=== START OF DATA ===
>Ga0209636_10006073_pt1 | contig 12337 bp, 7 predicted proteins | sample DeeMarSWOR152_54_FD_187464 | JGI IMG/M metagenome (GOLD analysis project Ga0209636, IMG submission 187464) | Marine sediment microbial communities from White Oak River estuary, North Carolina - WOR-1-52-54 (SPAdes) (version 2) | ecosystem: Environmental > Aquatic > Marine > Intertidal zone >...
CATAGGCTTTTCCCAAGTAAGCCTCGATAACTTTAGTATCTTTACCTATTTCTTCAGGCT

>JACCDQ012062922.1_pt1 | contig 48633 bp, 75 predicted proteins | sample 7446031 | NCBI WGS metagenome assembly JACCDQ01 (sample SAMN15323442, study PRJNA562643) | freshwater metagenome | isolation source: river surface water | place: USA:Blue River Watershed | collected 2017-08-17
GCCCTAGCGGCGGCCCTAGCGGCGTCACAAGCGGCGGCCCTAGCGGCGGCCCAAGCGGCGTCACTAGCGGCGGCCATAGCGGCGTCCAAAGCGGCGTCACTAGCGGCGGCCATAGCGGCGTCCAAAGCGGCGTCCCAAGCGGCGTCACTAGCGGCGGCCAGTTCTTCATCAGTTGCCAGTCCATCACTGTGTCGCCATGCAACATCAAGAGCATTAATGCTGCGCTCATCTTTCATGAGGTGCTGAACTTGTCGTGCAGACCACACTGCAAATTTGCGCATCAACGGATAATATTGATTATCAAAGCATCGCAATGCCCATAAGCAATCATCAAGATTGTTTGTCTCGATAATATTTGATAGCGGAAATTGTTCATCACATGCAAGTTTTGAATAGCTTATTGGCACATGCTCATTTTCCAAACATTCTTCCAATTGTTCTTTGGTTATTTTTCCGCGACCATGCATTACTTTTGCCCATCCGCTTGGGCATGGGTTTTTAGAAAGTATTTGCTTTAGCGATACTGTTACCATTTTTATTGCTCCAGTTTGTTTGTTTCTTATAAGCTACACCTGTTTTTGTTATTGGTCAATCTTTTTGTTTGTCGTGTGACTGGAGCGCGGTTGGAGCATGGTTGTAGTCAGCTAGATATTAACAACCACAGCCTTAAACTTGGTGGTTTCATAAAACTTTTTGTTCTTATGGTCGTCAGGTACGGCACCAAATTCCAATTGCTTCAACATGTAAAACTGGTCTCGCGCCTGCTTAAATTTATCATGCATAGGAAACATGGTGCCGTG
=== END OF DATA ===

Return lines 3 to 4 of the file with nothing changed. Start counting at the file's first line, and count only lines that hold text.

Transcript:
>JACCDQ012062922.1_pt1 | contig 48633 bp, 75 predicted proteins | sample 7446031 | NCBI WGS metagenome assembly JACCDQ01 (sample SAMN15323442, study PRJNA562643) | freshwater metagenome | isolation source: river surface water | place: USA:Blue River Watershed | collected 2017-08-17
GCCCTAGCGGCGGCCCTAGCGGCGTCACAAGCGGCGGCCCTAGCGGCGGCCCAAGCGGCGTCACTAGCGGCGGCCATAGCGGCGTCCAAAGCGGCGTCACTAGCGGCGGCCATAGCGGCGTCCAAAGCGGCGTCCCAAGCGGCGTCACTAGCGGCGGCCAGTTCTTCATCAGTTGCCAGTCCATCACTGTGTCGCCATGCAACATCAAGAGCATTAATGCTGCGCTCATCTTTCATGAGGTGCTGAACTTGTCGTGCAGACCACACTGCAAATTTGCGCATCAACGGATAATATTGATTATCAAAGCATCGCAATGCCCATAAGCAATCATCAAGATTGTTTGTCTCGATAATATTTGATAGCGGAAATTGTTCATCACATGCAAGTTTTGAATAGCTTATTGGCACATGCTCATTTTCCAAACATTCTTCCAATTGTTCTTTGGTTATTTTTCCGCGACCATGCATTACTTTTGCCCATCCGCTTGGGCATGGGTTTTTAGAAAGTATTTGCTTTAGCGATACTGTTACCATTTTTATTGCTCCAGTTTGTTTGTTTCTTATAAGCTACACCTGTTTTTGTTATTGGTCAATCTTTTTGTTTGTCGTGTGACTGGAGCGCGGTTGGAGCATGGTTGTAGTCAGCTAGATATTAACAACCACAGCCTTAAACTTGGTGGTTTCATAAAACTTTTTGTTCTTATGGTCGTCAGGTACGGCACCAAATTCCAATTGCTTCAACATGTAAAACTGGTCTCGCGCCTGCTTAAATTTATCATGCATAGGAAACATGGTGCCGTG